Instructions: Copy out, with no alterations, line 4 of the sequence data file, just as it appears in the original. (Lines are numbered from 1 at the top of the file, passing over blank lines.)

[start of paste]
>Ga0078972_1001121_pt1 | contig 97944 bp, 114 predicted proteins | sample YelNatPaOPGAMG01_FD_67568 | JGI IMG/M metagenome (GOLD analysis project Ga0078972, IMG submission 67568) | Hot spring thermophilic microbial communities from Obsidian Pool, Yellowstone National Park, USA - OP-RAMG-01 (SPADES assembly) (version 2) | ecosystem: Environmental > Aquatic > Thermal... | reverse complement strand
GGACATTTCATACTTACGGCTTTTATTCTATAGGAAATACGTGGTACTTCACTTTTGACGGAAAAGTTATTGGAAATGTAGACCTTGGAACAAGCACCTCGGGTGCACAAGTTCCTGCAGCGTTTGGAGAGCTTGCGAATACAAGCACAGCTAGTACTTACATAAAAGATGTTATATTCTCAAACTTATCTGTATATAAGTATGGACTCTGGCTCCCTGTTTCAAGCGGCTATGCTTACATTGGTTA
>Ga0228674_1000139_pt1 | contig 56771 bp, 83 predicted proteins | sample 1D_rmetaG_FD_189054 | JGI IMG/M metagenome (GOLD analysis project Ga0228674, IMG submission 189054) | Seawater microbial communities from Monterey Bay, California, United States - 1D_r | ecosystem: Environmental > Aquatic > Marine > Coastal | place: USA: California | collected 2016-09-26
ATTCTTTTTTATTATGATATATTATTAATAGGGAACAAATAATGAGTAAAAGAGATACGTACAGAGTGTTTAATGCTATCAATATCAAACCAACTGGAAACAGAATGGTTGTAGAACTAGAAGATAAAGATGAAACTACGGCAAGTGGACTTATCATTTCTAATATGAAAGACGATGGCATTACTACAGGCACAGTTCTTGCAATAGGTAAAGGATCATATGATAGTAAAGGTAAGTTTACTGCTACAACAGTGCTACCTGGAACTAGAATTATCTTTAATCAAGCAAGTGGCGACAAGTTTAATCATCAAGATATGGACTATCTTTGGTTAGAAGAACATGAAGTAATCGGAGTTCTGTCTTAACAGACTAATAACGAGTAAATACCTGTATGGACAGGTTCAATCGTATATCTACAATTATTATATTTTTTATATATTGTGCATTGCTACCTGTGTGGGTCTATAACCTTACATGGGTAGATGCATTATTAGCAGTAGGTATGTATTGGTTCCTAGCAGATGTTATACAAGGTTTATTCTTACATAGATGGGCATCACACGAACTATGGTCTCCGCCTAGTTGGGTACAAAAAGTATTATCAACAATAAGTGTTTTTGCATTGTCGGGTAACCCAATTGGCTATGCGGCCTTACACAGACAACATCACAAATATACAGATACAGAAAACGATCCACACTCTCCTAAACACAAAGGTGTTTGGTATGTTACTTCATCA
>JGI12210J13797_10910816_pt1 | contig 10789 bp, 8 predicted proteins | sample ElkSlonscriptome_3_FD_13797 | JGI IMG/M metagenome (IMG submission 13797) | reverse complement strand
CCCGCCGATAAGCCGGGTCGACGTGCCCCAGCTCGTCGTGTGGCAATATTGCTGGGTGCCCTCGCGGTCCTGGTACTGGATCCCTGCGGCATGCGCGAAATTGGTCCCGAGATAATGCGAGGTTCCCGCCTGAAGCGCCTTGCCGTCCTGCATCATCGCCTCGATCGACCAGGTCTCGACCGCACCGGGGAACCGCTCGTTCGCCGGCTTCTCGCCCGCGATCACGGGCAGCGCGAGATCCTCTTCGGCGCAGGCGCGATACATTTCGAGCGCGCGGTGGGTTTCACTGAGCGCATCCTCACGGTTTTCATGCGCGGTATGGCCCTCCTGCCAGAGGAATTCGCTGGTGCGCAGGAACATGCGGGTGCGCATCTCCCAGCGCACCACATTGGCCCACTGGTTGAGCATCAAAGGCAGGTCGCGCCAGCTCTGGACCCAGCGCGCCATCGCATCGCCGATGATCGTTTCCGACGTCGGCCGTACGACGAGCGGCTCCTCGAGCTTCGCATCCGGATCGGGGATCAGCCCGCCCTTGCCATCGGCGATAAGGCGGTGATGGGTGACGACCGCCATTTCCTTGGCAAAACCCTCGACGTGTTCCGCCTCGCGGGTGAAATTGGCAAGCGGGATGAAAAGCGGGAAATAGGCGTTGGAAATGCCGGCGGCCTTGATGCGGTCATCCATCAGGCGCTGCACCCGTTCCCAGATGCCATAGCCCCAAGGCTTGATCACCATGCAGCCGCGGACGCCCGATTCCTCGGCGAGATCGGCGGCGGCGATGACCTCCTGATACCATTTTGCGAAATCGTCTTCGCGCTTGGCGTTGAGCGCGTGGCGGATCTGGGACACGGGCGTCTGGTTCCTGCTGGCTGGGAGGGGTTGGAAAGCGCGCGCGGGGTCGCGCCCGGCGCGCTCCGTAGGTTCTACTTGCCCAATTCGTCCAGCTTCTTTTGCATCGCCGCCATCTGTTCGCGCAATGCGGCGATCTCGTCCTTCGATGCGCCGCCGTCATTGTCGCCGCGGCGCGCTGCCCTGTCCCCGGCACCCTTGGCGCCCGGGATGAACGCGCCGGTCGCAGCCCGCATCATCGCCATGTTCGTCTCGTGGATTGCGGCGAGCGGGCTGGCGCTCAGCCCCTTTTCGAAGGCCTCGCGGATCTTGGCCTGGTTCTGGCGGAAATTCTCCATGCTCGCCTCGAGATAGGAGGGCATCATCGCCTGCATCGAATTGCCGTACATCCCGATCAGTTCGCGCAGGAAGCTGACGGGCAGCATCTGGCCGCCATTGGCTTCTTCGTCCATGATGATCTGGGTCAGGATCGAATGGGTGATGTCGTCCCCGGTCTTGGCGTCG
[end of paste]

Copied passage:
ATTCTTTTTTATTATGATATATTATTAATAGGGAACAAATAATGAGTAAAAGAGATACGTACAGAGTGTTTAATGCTATCAATATCAAACCAACTGGAAACAGAATGGTTGTAGAACTAGAAGATAAAGATGAAACTACGGCAAGTGGACTTATCATTTCTAATATGAAAGACGATGGCATTACTACAGGCACAGTTCTTGCAATAGGTAAAGGATCATATGATAGTAAAGGTAAGTTTACTGCTACAACAGTGCTACCTGGAACTAGAATTATCTTTAATCAAGCAAGTGGCGACAAGTTTAATCATCAAGATATGGACTATCTTTGGTTAGAAGAACATGAAGTAATCGGAGTTCTGTCTTAACAGACTAATAACGAGTAAATACCTGTATGGACAGGTTCAATCGTATATCTACAATTATTATATTTTTTATATATTGTGCATTGCTACCTGTGTGGGTCTATAACCTTACATGGGTAGATGCATTATTAGCAGTAGGTATGTATTGGTTCCTAGCAGATGTTATACAAGGTTTATTCTTACATAGATGGGCATCACACGAACTATGGTCTCCGCCTAGTTGGGTACAAAAAGTATTATCAACAATAAGTGTTTTTGCATTGTCGGGTAACCCAATTGGCTATGCGGCCTTACACAGACAACATCACAAATATACAGATACAGAAAACGATCCACACTCTCCTAAACACAAAGGTGTTTGGTATGTTACTTCATCA